Colleges confront identity theft

(U-WIRE) WASHINGTON – Applying for a loan online; buying textbooks at the campus bookstore; checking your grades on the Internet. What may seem like everyday tasks for a typical college student could also provide easy access for someone to steal your identity.

Identity theft is the fastest growing crime in America, with 900,000 new victims each year. Thieves obtain information such as a name, Social Security number, credit card number or other identifying information usually off of the Internet to make purchases and pretend to be you. Some imposters may rack up credit card debt and even criminal charges in your name.

Recognizing the need for more security to protect private information, the federal government has stepped in. The U.S. Senate is expected to debate legislation that would force data brokers to disclose to residents when their personal information has been stolen.

The need for tougher safeguards was noticed after Choicepoint, an Atlanta based company that compiles personal information and court records from millions of Americans, was breached last year. Crooks were able to steal personal information from nearly 145 thousand people. The “Choicepoint amendment” would also require stricter procedures to detect and prevent identity fraud.

Colleges around the country are facing a similar issue. According to the U.S. Department of Education, “as a student, you may even be more vulnerable to identity theft because of the availability of personal data and the way many students handle this data.”

Many schools use social security numbers as a primary means of identifying students. This information is often placed on the Internet, where computer hackers could easily obtain personal information about students, faculty and staff. According to the financial data surveyor, 48 percent of students have had their grades posted by Social Security number.

“Many times it is the only identification a person has and if it’s available on some paper, of course the nastier elements of society could use them for criminal activity,” says George Washington University student Sai Pradhan. “The only thing that consoles me is that they’ll probably get a thousand other people before me.”

But colleges are taking measures to protect students and faculty from having their personal information fall into the wrong hands.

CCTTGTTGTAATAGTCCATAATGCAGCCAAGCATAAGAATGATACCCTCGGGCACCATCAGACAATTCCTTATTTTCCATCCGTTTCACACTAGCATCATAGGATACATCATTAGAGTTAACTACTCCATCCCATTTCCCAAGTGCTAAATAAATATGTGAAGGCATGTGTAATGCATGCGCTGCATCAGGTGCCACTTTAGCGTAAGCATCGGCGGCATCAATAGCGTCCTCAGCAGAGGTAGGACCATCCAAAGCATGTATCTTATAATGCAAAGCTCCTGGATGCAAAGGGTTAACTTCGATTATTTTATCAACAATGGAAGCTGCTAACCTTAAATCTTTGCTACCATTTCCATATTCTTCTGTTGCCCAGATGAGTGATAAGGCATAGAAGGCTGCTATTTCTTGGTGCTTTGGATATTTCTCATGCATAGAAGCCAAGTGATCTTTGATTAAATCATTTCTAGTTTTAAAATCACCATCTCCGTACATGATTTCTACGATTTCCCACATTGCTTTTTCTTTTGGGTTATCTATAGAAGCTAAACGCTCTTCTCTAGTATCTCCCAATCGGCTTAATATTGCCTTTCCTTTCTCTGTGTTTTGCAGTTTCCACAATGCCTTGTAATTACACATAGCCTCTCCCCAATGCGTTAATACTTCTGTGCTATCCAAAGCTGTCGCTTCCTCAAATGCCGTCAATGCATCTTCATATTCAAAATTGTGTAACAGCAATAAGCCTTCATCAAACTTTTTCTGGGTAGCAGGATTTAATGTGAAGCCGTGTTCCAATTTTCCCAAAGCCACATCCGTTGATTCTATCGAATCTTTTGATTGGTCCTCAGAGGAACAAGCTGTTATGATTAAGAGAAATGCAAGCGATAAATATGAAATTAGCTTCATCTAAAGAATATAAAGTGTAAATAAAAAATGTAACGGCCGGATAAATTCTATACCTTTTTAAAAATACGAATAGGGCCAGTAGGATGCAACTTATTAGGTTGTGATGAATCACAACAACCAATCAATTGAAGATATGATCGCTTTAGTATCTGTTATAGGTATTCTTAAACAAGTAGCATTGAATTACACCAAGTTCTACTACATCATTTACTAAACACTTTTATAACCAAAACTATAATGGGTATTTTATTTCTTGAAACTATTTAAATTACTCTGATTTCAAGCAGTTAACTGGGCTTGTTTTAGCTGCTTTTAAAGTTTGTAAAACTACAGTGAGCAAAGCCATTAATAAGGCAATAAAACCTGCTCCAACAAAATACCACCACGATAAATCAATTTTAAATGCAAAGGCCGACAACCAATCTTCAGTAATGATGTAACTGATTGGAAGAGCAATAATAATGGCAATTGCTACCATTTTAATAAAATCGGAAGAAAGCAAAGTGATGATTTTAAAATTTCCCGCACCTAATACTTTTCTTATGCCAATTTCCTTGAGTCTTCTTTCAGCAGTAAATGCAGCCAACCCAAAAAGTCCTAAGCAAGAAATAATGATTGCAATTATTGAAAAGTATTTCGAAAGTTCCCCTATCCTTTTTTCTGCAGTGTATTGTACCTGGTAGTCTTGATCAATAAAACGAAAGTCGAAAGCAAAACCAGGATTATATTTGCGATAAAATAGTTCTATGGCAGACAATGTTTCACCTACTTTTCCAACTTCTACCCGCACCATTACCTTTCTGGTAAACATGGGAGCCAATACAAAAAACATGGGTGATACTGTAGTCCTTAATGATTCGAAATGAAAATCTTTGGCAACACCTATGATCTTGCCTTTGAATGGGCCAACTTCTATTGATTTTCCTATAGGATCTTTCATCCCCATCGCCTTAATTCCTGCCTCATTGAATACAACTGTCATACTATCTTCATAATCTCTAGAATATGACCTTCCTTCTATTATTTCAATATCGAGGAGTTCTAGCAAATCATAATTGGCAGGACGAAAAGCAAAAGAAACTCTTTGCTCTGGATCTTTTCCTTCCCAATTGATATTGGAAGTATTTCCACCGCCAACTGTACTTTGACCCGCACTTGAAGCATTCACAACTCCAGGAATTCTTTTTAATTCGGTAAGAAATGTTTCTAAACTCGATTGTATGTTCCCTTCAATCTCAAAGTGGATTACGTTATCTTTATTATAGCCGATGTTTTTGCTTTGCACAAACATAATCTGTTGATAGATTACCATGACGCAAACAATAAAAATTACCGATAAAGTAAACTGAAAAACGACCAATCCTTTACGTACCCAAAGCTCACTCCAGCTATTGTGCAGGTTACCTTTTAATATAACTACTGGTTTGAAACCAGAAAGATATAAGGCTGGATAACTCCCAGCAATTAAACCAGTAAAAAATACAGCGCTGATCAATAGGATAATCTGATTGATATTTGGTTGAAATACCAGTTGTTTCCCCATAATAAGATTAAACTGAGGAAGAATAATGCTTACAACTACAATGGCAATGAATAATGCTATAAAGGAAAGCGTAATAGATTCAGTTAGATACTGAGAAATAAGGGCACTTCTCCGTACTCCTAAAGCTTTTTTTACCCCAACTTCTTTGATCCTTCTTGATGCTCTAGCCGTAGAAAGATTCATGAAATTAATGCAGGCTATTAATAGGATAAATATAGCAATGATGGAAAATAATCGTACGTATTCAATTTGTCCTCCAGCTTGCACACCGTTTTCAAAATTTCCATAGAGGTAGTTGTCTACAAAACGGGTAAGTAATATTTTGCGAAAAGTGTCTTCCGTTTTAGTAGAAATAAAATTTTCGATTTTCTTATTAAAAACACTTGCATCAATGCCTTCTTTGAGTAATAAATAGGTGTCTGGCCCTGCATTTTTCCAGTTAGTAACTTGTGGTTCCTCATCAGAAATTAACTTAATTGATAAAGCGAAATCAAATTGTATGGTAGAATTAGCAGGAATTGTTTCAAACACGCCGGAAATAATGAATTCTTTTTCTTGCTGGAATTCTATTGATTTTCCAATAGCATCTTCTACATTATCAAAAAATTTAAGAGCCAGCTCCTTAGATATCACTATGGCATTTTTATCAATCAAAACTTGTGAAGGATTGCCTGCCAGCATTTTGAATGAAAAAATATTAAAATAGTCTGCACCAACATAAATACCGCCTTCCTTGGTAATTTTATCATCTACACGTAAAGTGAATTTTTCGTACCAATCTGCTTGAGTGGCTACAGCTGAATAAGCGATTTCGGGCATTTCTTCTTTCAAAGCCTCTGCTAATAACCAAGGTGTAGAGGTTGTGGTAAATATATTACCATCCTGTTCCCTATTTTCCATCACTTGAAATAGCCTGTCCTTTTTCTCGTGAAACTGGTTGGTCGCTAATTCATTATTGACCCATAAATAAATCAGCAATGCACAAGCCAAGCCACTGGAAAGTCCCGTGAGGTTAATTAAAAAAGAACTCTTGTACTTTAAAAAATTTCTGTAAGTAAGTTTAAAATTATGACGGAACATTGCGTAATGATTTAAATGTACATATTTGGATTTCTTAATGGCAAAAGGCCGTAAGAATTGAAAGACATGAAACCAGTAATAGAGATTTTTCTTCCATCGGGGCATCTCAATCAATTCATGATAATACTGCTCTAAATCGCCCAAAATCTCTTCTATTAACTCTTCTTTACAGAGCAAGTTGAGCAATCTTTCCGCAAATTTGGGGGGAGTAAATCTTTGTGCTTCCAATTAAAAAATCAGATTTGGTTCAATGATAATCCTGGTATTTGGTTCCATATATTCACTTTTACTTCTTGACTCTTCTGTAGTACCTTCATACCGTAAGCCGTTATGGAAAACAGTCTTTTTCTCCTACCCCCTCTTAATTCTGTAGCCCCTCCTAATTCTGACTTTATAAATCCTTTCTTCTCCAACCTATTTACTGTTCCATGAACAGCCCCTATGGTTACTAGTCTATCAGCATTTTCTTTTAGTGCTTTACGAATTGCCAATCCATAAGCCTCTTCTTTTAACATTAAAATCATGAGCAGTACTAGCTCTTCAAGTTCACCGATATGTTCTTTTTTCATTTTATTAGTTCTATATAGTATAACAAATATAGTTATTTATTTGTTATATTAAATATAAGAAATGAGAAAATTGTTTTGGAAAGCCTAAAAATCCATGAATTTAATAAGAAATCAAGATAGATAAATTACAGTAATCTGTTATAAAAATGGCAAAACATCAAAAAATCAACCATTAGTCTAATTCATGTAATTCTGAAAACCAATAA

The George Washington University is preparing to reduce the use of social security numbers as student identification. Last fall, the university created a committee to explore new ways to identify students and staff that would lessen the risk of identity theft. Currently, most students use their social security numbers for such regular activities as checking grades, researching articles online, or registering for class.

The transition comes after pressure from both students and faculty into finding alternatives.

“I think it’s a good idea to use other identification means rather than social security numbers to avoid misuse of information,” says George Washington University student Chuck Davis. “Otherwise it could easily fall into the wrong hands.”

Some universities have already implemented such change. Howard University is one of the growing number of schools that does not use social security numbers as student identification. Instead, the school provides students with randomly generated numbers.

“We are very conscious of possibility that [identity theft] could happen, but we are very vigilant in protecting students and faculty,” says Howard University Interim Vice Provost Dr. Charles Moore. “We are being proactive and monitoring it as closely as we can to see if someone is even attempting to compromise the integrity of our database.”

Although the school does not use Social Security numbers as student identification, the information is used for tax related paperwork, and when students apply for federal financial aid such as grants and loans. To protect the information, Moore says the university has installed two firewall systems and conduct routine audits to make sure the database is still secure.

“It’s an important issue, and it’s our job at Howard to protect interests of students and faculty,” Moore says.

And while completely eliminating the use of social security numbers on college campuses is virtually impossible, there are ways that students can protect themselves from identity theft. The U.S. Department of Education recommends keeping close tabs on your personal information, monitoring your credit accounts carefully and if your social security number is used as your student ID, making sure you know where it is at all times.

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